Originally published June 7 2015
Prescription antidepressants, tranquilizers and painkillers all increase risk of murder
by David Gutierrez, staff writer
(NaturalNews) People taking antidepressants, tranquilizers and painkillers are all significantly more likely to kill another human being than similar people who are not taking those drugs, according to a study conducted by researchers from the Karolinsksa Institutet in Stockholm, Sweden, and published in the journal World Psychiatry on June 1.
Following high-profile school shootings in the United States and Finland, commentators have wondered whether antidepressants being taken by the shooters might have played a role in their actions.
"It has been repeatedly claimed that it was the antidepressants used by the persons who committed these massacres that triggered their violent behavior," researcher Jari Tiihonen said. "It is possible that the massive publicity around the subject has already affected drug prescription practices."
Shockingly, however, the new study found that painkillers were actually the drugs most strongly linked to homicide, with non-prescription painkillers showing the strongest link.
People on painkillers three times more likely to killFor the new study, the researchers collected data from the Finnish Homicide Database of the Institute of Criminology and Legal Policy on 959 people convicted of homicide. They then consulted the Finnish Prescription Register of the Social Insurance Institution of Finland to see whether the murderers had used any prescription drugs during a seven-year period (2003-2011) prior to committing homicide. The researchers also reviewed police reports to see if the convicted killers had been reported to be intoxicated at the time of the killings.
Each convicted killer was matched with 10 other people of the same age and gender who lived in the same town but had not been convicted of homicide, and these 9,590 people were also looked up in the Prescription Register.
The researchers looked at prescription drugs including antidepressants, antipsychotics, benzodiazepines (tranquilizers, used for anxiety and insomnia), epilepsy drugs, addiction control drugs and painkillers.
Among psychiatric drugs, there was no connection between antipsychotic use and the chance of killing someone. Antidepressant use, in contrast, raised the risk of becoming a killer by 31 percent. Tranquilizer use increased it by 45 percent.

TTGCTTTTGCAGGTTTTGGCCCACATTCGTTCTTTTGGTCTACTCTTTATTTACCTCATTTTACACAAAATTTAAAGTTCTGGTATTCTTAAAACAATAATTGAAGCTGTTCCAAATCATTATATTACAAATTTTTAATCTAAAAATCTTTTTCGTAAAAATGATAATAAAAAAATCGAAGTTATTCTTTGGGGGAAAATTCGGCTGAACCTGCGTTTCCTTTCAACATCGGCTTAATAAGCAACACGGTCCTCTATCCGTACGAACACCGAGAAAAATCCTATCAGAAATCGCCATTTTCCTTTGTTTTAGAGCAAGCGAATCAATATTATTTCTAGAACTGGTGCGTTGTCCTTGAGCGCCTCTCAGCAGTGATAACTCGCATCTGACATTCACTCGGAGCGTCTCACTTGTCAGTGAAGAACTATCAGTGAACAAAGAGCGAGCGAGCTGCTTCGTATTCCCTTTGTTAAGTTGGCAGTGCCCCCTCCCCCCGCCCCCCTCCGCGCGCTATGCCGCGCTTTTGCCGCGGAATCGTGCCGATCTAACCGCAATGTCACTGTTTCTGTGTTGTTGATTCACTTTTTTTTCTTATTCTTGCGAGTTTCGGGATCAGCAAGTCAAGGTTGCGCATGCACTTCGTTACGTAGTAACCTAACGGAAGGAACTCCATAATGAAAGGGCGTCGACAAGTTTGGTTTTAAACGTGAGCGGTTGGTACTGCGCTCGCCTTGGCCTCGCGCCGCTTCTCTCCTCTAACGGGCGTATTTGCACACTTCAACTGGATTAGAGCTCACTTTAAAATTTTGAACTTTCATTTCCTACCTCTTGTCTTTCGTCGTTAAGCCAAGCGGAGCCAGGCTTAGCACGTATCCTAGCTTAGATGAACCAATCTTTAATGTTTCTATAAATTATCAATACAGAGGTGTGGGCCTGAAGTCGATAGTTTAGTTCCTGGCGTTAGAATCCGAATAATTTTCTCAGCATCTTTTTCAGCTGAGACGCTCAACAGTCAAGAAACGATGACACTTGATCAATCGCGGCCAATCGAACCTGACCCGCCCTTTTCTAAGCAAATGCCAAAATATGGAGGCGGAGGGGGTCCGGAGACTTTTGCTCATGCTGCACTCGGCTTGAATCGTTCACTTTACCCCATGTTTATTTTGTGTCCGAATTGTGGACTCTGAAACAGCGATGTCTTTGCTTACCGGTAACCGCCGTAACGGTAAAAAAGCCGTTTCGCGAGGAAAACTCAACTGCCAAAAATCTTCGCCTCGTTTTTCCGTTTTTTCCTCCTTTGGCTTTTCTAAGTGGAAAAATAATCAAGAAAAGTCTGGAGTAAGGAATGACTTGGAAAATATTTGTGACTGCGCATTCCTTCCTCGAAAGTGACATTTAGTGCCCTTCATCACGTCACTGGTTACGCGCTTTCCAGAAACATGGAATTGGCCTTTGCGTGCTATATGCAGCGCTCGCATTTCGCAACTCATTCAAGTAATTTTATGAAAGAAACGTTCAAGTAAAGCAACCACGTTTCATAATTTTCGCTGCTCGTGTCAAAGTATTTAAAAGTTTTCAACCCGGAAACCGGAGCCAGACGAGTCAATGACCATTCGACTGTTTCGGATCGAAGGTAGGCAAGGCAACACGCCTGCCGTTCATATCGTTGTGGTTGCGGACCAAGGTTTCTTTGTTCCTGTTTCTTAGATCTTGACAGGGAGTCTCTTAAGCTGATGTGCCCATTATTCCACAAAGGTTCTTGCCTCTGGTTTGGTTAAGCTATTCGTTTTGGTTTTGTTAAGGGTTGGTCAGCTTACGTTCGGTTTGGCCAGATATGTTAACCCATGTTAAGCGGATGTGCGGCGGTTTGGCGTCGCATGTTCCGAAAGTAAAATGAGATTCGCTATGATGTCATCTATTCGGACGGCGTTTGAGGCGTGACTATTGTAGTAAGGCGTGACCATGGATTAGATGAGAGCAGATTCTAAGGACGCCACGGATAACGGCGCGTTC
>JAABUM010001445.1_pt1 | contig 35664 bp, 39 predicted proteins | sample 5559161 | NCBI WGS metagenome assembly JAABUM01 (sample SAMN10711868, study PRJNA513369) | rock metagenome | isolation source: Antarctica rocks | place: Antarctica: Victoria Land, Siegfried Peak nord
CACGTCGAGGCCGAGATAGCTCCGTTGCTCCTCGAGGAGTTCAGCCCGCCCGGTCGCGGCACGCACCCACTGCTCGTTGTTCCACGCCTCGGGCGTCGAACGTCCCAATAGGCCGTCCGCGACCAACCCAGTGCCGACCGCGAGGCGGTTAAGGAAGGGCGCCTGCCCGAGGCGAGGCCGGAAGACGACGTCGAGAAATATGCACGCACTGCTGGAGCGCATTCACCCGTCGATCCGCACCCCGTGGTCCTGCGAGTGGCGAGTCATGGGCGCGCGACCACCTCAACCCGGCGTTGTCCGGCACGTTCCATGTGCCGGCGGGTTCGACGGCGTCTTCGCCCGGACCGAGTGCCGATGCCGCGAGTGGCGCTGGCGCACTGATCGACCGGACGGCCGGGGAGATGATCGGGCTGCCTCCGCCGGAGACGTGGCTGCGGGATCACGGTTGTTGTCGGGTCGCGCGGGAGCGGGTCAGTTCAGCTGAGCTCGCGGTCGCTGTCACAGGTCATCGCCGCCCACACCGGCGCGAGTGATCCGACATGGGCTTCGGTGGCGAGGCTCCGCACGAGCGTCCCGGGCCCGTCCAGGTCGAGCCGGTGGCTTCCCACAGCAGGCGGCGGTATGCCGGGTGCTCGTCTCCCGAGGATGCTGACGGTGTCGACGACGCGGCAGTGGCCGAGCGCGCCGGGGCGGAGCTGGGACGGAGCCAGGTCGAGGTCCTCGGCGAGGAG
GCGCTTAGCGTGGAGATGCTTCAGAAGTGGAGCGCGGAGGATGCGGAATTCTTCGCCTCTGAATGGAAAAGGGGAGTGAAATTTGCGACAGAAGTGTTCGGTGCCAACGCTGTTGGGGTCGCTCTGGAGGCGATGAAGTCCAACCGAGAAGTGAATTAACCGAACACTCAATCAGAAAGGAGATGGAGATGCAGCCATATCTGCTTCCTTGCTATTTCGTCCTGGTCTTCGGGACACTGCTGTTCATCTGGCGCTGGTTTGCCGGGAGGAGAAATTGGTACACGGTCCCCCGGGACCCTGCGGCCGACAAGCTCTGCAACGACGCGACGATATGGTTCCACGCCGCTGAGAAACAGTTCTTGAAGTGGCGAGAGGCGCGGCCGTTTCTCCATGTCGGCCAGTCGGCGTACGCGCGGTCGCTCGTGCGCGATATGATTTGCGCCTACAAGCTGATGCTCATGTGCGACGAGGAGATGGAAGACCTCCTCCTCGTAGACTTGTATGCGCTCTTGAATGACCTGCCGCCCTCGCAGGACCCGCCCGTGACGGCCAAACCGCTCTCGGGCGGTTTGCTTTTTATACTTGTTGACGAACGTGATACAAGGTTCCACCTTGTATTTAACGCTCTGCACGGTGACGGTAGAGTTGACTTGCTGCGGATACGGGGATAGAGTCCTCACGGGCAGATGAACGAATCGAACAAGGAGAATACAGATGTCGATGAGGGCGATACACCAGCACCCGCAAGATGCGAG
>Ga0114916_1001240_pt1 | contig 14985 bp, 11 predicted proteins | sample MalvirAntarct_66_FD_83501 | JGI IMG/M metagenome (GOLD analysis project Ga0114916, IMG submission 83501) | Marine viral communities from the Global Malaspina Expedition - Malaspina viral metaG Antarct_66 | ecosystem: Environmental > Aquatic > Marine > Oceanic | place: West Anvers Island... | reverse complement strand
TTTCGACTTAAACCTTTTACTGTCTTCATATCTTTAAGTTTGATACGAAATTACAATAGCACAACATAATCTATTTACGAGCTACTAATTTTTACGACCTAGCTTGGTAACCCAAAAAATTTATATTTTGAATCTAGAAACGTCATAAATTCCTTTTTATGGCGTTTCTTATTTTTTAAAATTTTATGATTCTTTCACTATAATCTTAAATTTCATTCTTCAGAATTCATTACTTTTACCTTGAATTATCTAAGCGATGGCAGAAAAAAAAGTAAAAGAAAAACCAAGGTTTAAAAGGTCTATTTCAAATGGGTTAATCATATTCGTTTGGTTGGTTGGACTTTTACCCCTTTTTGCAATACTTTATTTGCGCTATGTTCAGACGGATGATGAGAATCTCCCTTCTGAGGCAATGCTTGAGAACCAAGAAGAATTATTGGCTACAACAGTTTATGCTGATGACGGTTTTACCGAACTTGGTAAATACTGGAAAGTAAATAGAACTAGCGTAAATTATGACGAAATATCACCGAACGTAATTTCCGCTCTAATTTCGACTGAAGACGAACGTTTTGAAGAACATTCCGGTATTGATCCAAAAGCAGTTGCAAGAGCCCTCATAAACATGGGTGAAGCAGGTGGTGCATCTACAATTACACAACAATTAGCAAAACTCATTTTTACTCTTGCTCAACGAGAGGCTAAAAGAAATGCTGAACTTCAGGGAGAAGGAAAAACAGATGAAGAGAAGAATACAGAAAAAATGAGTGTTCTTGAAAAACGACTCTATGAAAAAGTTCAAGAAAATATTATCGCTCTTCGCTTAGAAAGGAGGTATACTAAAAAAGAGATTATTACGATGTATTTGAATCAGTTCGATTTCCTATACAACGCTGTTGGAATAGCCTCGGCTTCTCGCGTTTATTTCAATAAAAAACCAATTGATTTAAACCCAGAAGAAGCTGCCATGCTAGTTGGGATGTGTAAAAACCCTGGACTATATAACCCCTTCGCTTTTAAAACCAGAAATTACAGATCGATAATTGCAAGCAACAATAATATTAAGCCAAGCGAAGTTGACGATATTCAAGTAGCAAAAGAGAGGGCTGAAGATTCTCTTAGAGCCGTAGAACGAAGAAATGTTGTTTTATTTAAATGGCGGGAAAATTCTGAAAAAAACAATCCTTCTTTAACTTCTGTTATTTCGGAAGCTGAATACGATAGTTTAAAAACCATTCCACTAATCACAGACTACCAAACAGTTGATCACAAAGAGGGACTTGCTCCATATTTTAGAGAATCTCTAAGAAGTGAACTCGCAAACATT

Surprisingly, these effects were dwarfed by the effects of drugs not typically considered psychiatric in nature: painkillers. People who took opioid (narcotic) painkillers were 92 percent more likely to kill someone, while those taking prescription anti-inflammatory drugs were a shocking 206 percent – that is, three times – more likely to kill someone.
The effects were even more striking among those under the age of 26. In this age group, the use of benzodiazepine tranquilizers increased the risk of committing a homicide by 95 percent, while the use of narcotic painkillers increased the risk by 223 percent.
Drugs weaken impulse control, emotional processingOf course, the study proves only that there is a correlation between the use of certain drugs and homicide, not that the drugs actually cause their users to kill people. But the findings are certainly cause for concern, especially since the drugs in question are all known (indeed, designed) to disrupt the function of the brain.
Although antidepressants were, as suspected, associated with a higher risk of committing homicide, Tiihonen emphasized the greater risks found with other drug classes.
"If anything, we should be concerned about prescriptions of high-dose benzodiazepines and opioid painkillers for people with substance abuse," he said.
Tiihonen noted that many of the killers studied had been long-term users of high-dose tranquilizers before committing their crimes.
"Benzodiazepines can weaken impulse control, and earlier research has found that painkillers affect emotional processing," he said. "Caution in prescribing benzodiazepines and strong painkillers to people with a history of substance abuse is advisable."
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